Nissan plans big cuts
Nissan is aiming to become a smaller, more efficient carmaker after announcing a plan to slash production capacity by about one-fifth to help cut ¥300 billion (NZ$4.b) off its fixed costs
The marque has also revealed its sliding sales have been further hit by the coronavirus pandemic and led to its first annual loss in 11 years.
Under a new four-year plan, announced by chief executive Makoto Uchida on May 28, the company will shut plants in Spain and Indonesia.
The carmaker will also quit the South Korean market and pull its Datsun brand from Russia as part of a strategy unveiled the day before to share production globally with its partners Renault and Mitsubishi Motors.
“I will make every effort to return Nissan to a growth path,” says Makoto Uchida, pictured, chief executive of Nissan.
“Our transformation plan aims to ensure steady growth instead of excessive sales expansion. We will now concentrate on our core competencies and enhancing the quality of our business, while maintaining financial discipline and focusing on net revenue per unit to achieve profitability.”
Nissan says it wants to achieve a five per cent operating profit margin and a sustainable global market share of six per cent by the end of fiscal year 2023.
The carmaker’s core focus will now be on Japan, China and North America as it cuts production levels by 20 per cent to 5.4 million units a year. Over the next four years it also aims to trim its model range from 69 to fewer than 55.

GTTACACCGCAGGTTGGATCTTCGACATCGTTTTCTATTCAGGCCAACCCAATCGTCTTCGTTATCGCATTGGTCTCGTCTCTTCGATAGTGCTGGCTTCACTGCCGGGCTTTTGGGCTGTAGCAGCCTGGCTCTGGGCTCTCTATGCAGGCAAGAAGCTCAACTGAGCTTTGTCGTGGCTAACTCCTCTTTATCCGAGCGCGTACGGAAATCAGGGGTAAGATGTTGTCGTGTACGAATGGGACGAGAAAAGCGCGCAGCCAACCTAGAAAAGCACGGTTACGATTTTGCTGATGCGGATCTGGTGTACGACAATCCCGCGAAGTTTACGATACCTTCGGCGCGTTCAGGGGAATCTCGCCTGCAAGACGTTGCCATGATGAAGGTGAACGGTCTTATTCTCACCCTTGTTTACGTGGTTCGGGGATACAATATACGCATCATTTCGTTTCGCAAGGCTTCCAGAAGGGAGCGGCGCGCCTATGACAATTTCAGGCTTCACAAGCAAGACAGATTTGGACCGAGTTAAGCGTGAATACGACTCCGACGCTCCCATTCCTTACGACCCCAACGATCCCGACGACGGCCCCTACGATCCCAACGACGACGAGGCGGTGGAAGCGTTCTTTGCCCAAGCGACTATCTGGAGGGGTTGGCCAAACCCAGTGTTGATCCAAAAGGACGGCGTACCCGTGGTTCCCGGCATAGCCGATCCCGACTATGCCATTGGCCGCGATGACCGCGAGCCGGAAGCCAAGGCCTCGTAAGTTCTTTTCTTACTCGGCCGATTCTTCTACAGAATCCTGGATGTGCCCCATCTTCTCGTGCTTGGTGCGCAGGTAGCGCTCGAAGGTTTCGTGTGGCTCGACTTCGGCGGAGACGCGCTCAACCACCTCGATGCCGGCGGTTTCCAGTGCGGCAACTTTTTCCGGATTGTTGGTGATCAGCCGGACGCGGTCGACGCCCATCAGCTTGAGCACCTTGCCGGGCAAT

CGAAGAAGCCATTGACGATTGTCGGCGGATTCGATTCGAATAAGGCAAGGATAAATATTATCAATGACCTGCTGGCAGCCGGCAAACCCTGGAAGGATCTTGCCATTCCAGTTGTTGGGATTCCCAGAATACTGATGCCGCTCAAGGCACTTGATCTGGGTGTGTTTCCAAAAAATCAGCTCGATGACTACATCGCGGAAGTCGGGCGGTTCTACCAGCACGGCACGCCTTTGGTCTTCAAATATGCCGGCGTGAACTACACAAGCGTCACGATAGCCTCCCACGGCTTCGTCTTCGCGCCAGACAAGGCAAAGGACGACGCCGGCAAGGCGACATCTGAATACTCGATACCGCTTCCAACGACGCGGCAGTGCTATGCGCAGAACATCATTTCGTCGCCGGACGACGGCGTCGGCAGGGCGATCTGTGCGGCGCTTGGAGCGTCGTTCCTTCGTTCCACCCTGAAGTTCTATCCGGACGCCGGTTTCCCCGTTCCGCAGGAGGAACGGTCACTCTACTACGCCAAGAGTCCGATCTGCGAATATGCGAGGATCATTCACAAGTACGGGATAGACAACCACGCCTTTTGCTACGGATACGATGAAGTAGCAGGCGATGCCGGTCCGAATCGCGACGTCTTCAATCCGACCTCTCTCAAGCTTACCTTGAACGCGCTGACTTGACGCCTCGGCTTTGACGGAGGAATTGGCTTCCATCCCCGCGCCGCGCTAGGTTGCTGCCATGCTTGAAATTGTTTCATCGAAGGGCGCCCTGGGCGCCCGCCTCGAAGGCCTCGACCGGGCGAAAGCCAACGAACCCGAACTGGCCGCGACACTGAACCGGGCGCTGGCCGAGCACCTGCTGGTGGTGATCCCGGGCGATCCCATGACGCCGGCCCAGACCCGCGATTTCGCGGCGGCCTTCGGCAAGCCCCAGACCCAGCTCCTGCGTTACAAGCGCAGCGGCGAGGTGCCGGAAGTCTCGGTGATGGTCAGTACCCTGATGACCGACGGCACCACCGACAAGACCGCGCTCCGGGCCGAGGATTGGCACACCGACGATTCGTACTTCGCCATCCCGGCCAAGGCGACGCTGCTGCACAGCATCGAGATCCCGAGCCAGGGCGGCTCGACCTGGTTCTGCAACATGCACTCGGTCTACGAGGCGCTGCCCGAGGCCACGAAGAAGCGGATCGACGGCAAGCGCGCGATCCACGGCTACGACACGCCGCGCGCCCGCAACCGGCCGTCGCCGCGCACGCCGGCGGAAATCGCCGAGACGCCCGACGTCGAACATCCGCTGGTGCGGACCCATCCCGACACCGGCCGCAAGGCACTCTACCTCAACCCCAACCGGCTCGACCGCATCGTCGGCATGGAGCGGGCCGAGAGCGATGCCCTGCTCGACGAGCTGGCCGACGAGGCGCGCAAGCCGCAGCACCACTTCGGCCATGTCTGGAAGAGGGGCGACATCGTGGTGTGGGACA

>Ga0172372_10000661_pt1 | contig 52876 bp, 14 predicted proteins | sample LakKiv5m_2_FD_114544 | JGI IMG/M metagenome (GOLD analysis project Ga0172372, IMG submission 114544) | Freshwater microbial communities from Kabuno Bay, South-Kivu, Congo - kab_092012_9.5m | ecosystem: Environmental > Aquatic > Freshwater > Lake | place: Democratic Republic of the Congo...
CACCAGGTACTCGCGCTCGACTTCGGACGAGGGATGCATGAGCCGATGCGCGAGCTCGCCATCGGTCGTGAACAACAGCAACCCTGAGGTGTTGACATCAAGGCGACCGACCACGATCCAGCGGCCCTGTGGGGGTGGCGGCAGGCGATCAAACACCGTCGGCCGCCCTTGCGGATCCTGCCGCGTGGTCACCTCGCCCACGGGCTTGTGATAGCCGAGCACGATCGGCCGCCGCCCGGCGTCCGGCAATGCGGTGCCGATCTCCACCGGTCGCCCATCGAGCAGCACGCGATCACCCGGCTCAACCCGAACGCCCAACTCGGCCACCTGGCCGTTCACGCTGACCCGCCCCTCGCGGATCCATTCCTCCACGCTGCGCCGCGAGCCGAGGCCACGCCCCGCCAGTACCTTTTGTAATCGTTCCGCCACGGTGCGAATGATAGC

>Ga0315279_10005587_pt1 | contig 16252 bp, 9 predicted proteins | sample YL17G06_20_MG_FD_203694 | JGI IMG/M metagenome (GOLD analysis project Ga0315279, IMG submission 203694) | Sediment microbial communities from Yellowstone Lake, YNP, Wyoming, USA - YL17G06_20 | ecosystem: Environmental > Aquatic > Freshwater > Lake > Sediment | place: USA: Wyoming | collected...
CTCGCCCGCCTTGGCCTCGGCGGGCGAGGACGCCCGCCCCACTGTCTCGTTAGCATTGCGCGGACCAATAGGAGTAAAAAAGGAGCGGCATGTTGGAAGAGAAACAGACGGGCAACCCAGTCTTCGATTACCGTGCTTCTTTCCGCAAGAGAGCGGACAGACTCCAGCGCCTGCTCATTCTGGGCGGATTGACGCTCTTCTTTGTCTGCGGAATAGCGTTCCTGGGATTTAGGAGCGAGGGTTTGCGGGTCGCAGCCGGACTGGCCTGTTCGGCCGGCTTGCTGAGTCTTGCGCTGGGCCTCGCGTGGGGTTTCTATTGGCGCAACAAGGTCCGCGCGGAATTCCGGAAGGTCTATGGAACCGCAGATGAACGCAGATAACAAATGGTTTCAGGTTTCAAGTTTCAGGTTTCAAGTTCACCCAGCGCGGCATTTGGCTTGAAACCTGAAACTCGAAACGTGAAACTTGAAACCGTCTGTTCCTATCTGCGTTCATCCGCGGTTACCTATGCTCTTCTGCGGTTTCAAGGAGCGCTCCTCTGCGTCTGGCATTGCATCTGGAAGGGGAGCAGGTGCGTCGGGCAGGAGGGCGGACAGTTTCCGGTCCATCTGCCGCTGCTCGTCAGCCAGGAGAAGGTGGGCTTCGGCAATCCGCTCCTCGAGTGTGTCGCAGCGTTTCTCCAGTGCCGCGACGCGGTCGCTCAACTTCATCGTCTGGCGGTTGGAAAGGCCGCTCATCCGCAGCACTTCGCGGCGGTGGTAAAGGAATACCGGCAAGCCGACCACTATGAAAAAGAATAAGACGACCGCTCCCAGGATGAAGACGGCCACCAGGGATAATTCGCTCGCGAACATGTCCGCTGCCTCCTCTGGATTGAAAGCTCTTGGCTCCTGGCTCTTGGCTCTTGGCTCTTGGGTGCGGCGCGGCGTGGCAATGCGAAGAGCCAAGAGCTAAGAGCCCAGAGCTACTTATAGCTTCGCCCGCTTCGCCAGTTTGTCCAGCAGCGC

Uchida considers cash flow the biggest challenge facing the company. However, it is on track to have positive free cash flow in the second half of its financial year, compared with a negative ¥641b in the year to March 31, reports Reuters.
Nissan posted an annual operating loss of ¥40.5b for the year to March 31, its worst performance since 2008/09 and the fourth straight year its profit has fallen. It sold 4.9 million vehicles last year, down 11 per cent from the previous fiscal year.
Despite those drops, the company claims it has sufficient funds to cushion the blow from the coronavirus – but is wary of the financial impacts should a second wave of infections strike.
Nissan did not provide forecasts for its current financial year due to the uncertainty created by the outbreak. It also declined to give details on how many jobs it is cutting as part of its recovery plan.
Spain has warned the move to close Nissan’s factory in Barcelona from December may cost the company up to €1 billion (NZ$1.8b) and suggests investing in the factory would be a cheaper alternative.
The plant employs about 3,000 workers, many of whom burned tyres and blocked the entrance to the factory in protest at Nissan’s announcement.